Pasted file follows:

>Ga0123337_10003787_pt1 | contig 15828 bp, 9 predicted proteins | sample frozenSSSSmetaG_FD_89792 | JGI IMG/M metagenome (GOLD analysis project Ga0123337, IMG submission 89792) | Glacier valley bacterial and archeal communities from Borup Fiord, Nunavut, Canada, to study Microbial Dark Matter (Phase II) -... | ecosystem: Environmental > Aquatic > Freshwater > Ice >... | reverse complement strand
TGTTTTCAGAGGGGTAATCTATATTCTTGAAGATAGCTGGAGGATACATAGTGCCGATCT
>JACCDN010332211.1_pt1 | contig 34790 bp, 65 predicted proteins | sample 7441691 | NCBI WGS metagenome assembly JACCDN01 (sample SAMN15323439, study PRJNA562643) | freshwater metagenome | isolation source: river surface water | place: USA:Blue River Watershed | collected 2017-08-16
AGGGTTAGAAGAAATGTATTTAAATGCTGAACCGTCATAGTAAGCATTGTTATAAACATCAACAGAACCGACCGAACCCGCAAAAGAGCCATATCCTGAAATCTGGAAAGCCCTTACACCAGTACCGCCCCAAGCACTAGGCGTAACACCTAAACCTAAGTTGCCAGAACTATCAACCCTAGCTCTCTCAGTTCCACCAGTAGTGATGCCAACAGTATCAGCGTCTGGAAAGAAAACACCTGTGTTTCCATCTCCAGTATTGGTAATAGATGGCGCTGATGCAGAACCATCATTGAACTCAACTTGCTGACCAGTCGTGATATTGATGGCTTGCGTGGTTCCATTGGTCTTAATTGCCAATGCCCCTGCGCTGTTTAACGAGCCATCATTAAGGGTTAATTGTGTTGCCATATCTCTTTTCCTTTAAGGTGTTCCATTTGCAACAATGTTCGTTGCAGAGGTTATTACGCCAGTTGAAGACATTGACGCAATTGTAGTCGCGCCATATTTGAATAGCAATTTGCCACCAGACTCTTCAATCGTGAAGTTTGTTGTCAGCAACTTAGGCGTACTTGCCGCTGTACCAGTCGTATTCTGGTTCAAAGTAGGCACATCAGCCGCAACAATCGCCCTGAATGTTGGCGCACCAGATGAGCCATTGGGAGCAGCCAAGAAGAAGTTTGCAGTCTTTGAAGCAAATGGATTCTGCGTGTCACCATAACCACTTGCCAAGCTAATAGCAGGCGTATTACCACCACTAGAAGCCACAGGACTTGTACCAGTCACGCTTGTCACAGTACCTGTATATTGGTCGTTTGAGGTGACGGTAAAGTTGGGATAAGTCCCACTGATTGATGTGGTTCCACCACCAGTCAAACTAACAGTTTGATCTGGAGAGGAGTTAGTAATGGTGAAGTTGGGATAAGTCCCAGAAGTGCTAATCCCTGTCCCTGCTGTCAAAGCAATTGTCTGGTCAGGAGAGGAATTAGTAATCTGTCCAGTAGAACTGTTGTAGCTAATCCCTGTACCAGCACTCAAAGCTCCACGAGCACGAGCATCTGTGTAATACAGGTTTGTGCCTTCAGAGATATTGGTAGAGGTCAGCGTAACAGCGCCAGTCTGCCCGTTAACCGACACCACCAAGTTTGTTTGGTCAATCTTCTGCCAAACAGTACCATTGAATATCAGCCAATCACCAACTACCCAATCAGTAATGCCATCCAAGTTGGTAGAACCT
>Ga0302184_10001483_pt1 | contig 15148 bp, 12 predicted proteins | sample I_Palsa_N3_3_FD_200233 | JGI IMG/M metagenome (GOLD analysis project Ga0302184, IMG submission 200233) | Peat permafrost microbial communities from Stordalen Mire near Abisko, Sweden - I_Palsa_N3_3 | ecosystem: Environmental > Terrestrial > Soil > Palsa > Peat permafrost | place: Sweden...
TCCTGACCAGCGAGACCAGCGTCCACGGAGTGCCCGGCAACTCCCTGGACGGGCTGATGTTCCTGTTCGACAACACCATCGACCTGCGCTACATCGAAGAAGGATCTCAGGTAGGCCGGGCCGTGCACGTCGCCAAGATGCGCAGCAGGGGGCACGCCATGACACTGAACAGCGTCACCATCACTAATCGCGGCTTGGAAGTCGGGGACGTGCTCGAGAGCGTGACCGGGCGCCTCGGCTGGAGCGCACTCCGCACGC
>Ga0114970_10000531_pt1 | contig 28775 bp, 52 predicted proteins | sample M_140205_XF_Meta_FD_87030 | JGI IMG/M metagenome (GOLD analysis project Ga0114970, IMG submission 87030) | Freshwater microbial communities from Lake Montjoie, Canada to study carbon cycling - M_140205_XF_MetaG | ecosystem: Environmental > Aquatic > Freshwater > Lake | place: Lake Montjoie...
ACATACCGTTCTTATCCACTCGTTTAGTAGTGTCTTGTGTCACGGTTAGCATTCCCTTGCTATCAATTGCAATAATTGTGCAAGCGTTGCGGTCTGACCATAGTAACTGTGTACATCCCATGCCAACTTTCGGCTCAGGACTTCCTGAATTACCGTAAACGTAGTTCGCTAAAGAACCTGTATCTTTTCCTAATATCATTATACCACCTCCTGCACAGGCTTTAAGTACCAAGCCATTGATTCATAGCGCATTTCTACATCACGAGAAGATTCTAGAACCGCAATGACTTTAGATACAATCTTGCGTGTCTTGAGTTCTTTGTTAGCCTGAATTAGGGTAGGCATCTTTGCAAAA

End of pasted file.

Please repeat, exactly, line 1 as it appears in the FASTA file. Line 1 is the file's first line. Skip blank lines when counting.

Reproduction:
>Ga0123337_10003787_pt1 | contig 15828 bp, 9 predicted proteins | sample frozenSSSSmetaG_FD_89792 | JGI IMG/M metagenome (GOLD analysis project Ga0123337, IMG submission 89792) | Glacier valley bacterial and archeal communities from Borup Fiord, Nunavut, Canada, to study Microbial Dark Matter (Phase II) -... | ecosystem: Environmental > Aquatic > Freshwater > Ice >... | reverse complement strand